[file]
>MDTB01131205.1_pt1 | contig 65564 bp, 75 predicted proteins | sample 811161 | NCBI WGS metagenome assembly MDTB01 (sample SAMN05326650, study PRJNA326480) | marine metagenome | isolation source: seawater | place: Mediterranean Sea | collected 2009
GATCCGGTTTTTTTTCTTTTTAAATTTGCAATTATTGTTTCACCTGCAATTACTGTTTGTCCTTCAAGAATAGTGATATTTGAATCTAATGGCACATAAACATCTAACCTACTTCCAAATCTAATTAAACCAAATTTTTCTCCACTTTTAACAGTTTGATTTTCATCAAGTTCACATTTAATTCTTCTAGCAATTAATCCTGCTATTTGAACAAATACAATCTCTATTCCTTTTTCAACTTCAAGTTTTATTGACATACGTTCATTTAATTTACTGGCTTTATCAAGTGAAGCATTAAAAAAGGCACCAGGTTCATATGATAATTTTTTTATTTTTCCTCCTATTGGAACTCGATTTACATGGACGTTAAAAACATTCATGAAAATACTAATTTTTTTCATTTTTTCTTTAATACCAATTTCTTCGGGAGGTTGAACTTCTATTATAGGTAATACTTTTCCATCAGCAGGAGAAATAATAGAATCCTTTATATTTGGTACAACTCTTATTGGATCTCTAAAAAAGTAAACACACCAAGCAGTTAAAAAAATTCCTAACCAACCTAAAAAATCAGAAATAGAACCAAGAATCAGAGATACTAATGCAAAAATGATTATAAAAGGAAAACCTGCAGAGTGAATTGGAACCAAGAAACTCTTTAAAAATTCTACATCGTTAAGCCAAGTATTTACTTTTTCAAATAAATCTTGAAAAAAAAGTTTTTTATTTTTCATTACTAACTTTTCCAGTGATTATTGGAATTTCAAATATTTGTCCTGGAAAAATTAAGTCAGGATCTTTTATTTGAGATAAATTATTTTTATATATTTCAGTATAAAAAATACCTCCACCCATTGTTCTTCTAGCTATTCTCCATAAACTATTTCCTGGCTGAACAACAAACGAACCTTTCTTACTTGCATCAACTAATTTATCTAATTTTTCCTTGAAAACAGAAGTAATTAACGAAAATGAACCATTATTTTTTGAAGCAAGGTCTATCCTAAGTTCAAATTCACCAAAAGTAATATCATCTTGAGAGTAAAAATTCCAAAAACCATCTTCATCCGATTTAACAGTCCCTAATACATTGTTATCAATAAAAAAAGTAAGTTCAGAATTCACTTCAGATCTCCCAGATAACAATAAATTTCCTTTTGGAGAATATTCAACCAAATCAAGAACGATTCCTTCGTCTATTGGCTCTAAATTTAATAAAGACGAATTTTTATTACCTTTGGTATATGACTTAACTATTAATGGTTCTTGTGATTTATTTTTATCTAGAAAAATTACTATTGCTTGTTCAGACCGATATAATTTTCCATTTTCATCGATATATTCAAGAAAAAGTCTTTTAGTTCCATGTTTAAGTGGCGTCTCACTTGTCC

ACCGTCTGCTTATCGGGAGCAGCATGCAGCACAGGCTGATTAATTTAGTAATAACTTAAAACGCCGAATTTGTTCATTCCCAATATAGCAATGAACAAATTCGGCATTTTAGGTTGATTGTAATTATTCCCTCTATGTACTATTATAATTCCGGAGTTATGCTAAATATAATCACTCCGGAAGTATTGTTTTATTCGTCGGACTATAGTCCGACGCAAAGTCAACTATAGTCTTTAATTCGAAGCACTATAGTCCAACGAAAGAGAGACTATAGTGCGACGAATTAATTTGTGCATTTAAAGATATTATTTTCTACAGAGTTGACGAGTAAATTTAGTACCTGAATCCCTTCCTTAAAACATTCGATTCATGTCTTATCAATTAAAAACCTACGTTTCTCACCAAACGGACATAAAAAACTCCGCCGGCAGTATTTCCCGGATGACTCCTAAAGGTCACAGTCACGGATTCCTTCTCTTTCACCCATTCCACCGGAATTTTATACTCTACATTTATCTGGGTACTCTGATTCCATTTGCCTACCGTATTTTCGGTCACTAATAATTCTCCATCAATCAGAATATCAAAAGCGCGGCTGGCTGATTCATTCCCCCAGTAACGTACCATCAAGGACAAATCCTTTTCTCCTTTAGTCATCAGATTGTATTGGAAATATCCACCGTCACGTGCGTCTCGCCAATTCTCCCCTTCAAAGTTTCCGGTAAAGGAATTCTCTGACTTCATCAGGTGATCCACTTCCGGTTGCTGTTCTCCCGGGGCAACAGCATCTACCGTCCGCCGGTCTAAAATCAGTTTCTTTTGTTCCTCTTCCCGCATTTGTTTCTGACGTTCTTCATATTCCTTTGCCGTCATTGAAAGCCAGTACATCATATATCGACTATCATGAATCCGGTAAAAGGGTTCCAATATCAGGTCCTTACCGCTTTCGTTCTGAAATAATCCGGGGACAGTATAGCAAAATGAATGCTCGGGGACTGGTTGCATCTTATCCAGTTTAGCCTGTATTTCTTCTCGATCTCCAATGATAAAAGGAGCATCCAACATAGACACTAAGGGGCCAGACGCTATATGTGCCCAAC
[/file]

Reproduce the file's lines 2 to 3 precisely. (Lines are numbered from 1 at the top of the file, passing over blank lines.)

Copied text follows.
GATCCGGTTTTTTTTCTTTTTAAATTTGCAATTATTGTTTCACCTGCAATTACTGTTTGTCCTTCAAGAATAGTGATATTTGAATCTAATGGCACATAAACATCTAACCTACTTCCAAATCTAATTAAACCAAATTTTTCTCCACTTTTAACAGTTTGATTTTCATCAAGTTCACATTTAATTCTTCTAGCAATTAATCCTGCTATTTGAACAAATACAATCTCTATTCCTTTTTCAACTTCAAGTTTTATTGACATACGTTCATTTAATTTACTGGCTTTATCAAGTGAAGCATTAAAAAAGGCACCAGGTTCATATGATAATTTTTTTATTTTTCCTCCTATTGGAACTCGATTTACATGGACGTTAAAAACATTCATGAAAATACTAATTTTTTTCATTTTTTCTTTAATACCAATTTCTTCGGGAGGTTGAACTTCTATTATAGGTAATACTTTTCCATCAGCAGGAGAAATAATAGAATCCTTTATATTTGGTACAACTCTTATTGGATCTCTAAAAAAGTAAACACACCAAGCAGTTAAAAAAATTCCTAACCAACCTAAAAAATCAGAAATAGAACCAAGAATCAGAGATACTAATGCAAAAATGATTATAAAAGGAAAACCTGCAGAGTGAATTGGAACCAAGAAACTCTTTAAAAATTCTACATCGTTAAGCCAAGTATTTACTTTTTCAAATAAATCTTGAAAAAAAAGTTTTTTATTTTTCATTACTAACTTTTCCAGTGATTATTGGAATTTCAAATATTTGTCCTGGAAAAATTAAGTCAGGATCTTTTATTTGAGATAAATTATTTTTATATATTTCAGTATAAAAAATACCTCCACCCATTGTTCTTCTAGCTATTCTCCATAAACTATTTCCTGGCTGAACAACAAACGAACCTTTCTTACTTGCATCAACTAATTTATCTAATTTTTCCTTGAAAACAGAAGTAATTAACGAAAATGAACCATTATTTTTTGAAGCAAGGTCTATCCTAAGTTCAAATTCACCAAAAGTAATATCATCTTGAGAGTAAAAATTCCAAAAACCATCTTCATCCGATTTAACAGTCCCTAATACATTGTTATCAATAAAAAAAGTAAGTTCAGAATTCACTTCAGATCTCCCAGATAACAATAAATTTCCTTTTGGAGAATATTCAACCAAATCAAGAACGATTCCTTCGTCTATTGGCTCTAAATTTAATAAAGACGAATTTTTATTACCTTTGGTATATGACTTAACTATTAATGGTTCTTGTGATTTATTTTTATCTAGAAAAATTACTATTGCTTGTTCAGACCGATATAATTTTCCATTTTCATCGATATATTCAAGAAAAAGTCTTTTAGTTCCATGTTTAAGTGGCGTCTCACTTGTCC

ACCGTCTGCTTATCGGGAGCAGCATGCAGCACAGGCTGATTAATTTAGTAATAACTTAAAACGCCGAATTTGTTCATTCCCAATATAGCAATGAACAAATTCGGCATTTTAGGTTGATTGTAATTATTCCCTCTATGTACTATTATAATTCCGGAGTTATGCTAAATATAATCACTCCGGAAGTATTGTTTTATTCGTCGGACTATAGTCCGACGCAAAGTCAACTATAGTCTTTAATTCGAAGCACTATAGTCCAACGAAAGAGAGACTATAGTGCGACGAATTAATTTGTGCATTTAAAGATATTATTTTCTACAGAGTTGACGAGTAAATTTAGTACCTGAATCCCTTCCTTAAAACATTCGATTCATGTCTTATCAATTAAAAACCTACGTTTCTCACCAAACGGACATAAAAAACTCCGCCGGCAGTATTTCCCGGATGACTCCTAAAGGTCACAGTCACGGATTCCTTCTCTTTCACCCATTCCACCGGAATTTTATACTCTACATTTATCTGGGTACTCTGATTCCATTTGCCTACCGTATTTTCGGTCACTAATAATTCTCCATCAATCAGAATATCAAAAGCGCGGCTGGCTGATTCATTCCCCCAGTAACGTACCATCAAGGACAAATCCTTTTCTCCTTTAGTCATCAGATTGTATTGGAAATATCCACCGTCACGTGCGTCTCGCCAATTCTCCCCTTCAAAGTTTCCGGTAAAGGAATTCTCTGACTTCATCAGGTGATCCACTTCCGGTTGCTGTTCTCCCGGGGCAACAGCATCTACCGTCCGCCGGTCTAAAATCAGTTTCTTTTGTTCCTCTTCCCGCATTTGTTTCTGACGTTCTTCATATTCCTTTGCCGTCATTGAAAGCCAGTACATCATATATCGACTATCATGAATCCGGTAAAAGGGTTCCAATATCAGGTCCTTACCGCTTTCGTTCTGAAATAATCCGGGGACAGTATAGCAAAATGAATGCTCGGGGACTGGTTGCATCTTATCCAGTTTAGCCTGTATTTCTTCTCGATCTCCAATGATAAAAGGAGCATCCAACATAGACACTAAGGGGCCAGACGCTATATGTGCCCAAC